The British Lord Privy Seal (Deputy Foreign Minister) Sir Lan Gilmour was another who used that term.” The innuendo is clear. The purpose is beyond doubt. Must Jews, professors among them, lend credence to this nonsense…?

It was absurd, Begin argued, to levy the “Greater Israel” charge against a policy which sought to retain Western Palestine–on area only 40 miles wide–under Israeli control.”


The Premier acknowledged the existence of the Palestinian problem but contended that it was of the Palestinians own making, and that the Israeli autonomy proposal sought to alleviate it. “It was we, the disciples of Zeev Jabotinsky, who proposed this humanitarian idea. It was accepted in Washington and Cairo both and we shall let no man distort it.

“By the idea of autonomy, for the first time in their history, the Arabs will be able to live together with us in Eretz Yisrael in peace, in understanding, in freedom, in mutual respect and advancement, they themselves conducting their own affairs…Is not this, our course, worthy of the support of a man who considers himself progressive? Is this chauvinism? Is progress embodied in the man who wants a ‘Palestinian state’ ruled by the PLO, as a jumping off ground for the destruction of Israel…?”


The exchange of Letters, published in the Jerusalem Post in full, and in abridged version in Maariv and Yediot Achronot, drew support for Begin’s stance — on the issue of diaspora criticism–from the head of the Hebrew Union College (Reform), Dr. Alfred Gottschalk.

“In my own public life,” wrote Gottschalk, presently in Jerusalem, “I have held the Prime Minister’s view that attempted pressure on Israel on security matters by Jews in American or Britain, or any other country, serves only Israel’s enemies.” Gottschalk noted that he was approached to sign the “56” ad, but declined to do so. “It should be axiomatic, to use Fein’s phrase, for Jews not living in Israel to absolutely refrain from rushing into public print excoriating Israel’s stance in areas where its security is vitally affected,” he said.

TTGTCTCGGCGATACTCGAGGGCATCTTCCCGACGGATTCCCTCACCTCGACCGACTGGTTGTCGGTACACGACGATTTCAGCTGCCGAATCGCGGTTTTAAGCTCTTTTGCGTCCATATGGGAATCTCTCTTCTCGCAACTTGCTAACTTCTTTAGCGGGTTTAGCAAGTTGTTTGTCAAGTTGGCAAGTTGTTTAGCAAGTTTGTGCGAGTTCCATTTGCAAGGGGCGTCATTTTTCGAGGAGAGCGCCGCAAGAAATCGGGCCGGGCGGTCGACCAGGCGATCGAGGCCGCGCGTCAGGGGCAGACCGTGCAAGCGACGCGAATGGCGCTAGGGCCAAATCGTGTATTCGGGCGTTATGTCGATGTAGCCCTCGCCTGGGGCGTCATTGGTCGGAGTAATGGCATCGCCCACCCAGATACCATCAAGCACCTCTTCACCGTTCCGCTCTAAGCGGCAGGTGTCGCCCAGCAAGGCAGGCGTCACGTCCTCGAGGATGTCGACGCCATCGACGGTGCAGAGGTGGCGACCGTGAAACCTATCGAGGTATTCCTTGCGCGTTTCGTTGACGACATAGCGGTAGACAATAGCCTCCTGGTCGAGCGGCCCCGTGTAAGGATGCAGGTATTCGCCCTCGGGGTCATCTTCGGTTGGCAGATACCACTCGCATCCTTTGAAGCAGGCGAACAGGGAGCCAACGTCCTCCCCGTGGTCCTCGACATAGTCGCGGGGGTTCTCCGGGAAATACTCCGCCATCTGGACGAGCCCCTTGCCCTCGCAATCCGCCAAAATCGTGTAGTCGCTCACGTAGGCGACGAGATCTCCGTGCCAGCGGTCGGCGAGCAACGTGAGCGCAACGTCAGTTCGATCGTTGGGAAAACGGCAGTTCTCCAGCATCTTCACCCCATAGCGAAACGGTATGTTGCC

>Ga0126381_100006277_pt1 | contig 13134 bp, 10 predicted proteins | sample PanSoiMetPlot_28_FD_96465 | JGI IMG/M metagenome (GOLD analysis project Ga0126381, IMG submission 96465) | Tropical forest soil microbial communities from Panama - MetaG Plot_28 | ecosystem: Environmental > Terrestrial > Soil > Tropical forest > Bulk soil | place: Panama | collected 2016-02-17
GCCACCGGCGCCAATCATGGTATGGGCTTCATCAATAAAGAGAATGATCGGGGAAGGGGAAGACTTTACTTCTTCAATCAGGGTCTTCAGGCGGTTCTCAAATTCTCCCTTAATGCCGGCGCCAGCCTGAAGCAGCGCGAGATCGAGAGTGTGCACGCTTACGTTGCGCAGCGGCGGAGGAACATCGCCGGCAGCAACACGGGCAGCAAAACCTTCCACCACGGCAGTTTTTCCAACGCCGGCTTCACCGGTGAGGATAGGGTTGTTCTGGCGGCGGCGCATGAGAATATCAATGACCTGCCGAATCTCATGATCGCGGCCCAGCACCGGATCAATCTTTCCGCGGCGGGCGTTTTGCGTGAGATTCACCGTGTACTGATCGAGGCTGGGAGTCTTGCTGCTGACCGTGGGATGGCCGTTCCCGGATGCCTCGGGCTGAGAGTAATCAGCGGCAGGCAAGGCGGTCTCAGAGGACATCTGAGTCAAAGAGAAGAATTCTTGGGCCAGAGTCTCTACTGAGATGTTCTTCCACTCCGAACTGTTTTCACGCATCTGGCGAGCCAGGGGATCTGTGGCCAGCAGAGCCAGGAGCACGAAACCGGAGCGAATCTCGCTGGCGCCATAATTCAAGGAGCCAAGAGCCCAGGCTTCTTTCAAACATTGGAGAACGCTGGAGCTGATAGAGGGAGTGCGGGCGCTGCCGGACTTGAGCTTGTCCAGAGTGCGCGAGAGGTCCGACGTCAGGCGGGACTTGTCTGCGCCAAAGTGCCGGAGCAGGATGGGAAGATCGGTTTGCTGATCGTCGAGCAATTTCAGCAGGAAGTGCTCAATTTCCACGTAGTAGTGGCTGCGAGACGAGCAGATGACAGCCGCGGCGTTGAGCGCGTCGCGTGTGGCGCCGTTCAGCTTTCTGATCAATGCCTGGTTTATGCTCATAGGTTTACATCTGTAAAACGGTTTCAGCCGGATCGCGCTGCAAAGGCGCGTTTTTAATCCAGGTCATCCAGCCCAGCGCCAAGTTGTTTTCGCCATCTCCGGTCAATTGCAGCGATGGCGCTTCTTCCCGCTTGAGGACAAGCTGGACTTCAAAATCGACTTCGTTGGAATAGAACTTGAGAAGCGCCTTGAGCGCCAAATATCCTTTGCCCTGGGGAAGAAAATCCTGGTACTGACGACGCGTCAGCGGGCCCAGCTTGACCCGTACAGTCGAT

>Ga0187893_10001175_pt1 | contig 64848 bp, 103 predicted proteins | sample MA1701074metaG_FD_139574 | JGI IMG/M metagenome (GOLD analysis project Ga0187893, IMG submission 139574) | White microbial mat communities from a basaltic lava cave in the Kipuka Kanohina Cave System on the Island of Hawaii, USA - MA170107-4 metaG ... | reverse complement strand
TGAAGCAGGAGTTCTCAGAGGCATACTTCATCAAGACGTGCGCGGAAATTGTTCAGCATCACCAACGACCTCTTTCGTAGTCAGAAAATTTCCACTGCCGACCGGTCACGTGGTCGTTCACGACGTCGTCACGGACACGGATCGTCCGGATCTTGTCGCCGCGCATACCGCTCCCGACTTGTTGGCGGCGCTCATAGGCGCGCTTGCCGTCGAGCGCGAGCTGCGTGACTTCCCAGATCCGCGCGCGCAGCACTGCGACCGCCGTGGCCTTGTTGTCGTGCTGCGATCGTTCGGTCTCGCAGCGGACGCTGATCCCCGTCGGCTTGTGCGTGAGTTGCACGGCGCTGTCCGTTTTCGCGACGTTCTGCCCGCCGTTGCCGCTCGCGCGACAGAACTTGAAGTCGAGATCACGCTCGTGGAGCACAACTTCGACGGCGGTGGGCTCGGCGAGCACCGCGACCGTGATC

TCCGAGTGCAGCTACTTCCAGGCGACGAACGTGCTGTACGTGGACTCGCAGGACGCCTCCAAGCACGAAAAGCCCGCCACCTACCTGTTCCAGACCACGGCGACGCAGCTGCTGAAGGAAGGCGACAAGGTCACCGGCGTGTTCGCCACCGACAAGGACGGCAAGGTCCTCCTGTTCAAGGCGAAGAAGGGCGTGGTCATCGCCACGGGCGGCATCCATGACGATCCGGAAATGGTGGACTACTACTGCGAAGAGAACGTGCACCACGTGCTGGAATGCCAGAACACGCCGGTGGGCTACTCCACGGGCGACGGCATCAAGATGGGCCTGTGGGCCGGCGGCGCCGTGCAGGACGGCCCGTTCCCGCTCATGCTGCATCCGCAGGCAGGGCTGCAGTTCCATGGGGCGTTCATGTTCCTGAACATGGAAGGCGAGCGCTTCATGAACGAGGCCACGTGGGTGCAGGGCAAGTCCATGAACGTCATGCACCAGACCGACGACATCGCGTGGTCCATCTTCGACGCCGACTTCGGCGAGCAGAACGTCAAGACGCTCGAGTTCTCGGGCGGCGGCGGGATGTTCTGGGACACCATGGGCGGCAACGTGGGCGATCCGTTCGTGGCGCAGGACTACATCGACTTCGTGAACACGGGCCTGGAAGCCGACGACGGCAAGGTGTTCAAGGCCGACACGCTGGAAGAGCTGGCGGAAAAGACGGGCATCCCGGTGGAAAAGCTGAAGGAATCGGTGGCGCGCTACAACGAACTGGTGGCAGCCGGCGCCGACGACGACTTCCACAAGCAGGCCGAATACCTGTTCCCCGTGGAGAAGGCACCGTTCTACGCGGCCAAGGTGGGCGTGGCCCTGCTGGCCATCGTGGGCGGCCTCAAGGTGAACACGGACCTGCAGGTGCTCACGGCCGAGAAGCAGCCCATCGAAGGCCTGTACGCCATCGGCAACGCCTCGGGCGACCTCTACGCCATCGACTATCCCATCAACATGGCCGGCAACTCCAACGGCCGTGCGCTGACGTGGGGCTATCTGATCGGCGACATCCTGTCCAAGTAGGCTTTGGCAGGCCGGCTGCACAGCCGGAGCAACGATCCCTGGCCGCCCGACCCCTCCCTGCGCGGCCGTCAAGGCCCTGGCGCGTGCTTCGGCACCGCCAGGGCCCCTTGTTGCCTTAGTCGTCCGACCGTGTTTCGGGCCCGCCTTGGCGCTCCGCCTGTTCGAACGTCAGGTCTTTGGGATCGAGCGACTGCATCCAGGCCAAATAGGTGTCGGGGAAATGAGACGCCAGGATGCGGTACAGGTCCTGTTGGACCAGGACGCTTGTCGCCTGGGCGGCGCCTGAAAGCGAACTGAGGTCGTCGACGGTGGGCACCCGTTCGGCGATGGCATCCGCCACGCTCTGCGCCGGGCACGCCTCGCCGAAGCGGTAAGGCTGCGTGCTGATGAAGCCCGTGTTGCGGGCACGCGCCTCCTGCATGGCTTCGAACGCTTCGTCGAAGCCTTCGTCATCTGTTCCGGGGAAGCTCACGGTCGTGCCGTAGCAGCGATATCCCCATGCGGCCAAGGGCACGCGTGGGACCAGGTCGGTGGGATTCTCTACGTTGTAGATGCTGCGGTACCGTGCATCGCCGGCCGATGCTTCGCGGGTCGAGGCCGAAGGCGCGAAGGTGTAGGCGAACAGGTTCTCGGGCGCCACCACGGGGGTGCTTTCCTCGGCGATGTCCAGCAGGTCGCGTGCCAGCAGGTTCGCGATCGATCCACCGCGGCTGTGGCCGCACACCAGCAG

“I believe there has been considerable damage done by Fein and others who published their criticism primarily for the consumption of American Jews….I believe that in this instance, the signatories have crossed the thin line between friendly critics and those who grievously wound a friend, deceiving themselves all the while that it is truly for the friend’s benefit. If we have such friends who needs enemies…?

“The lack of sensitivity for the jugular in the issue dealing with Israel’s survival is astounding when one considers the sophistication and intellectual acumen of this group of 56 signatories.”

In tough language, Gottschalk accused the 56 of failing to perceive the “mailed fist” behind the “artifice Egyptian filigreed screen of diplomacy. Is it not clear that Sadat’s salami approach in negotiations has as its purpose the reduction of Israel’s physical size and increasing its vulnerability to possible future attacks?”

Founding Funders

The digitization of the JTA Archive would not have been possible without the generous support of the following donors:
  • The Gottesman Fund
  • Righteous Persons Foundation
  • Charles H. Revson Foundation
  • Elisa Spungen Bildner and Robert Bildner, in honor of Norma Spungen
  • George S. Blumenthal
  • Grace and Scott Offen Charitable Fund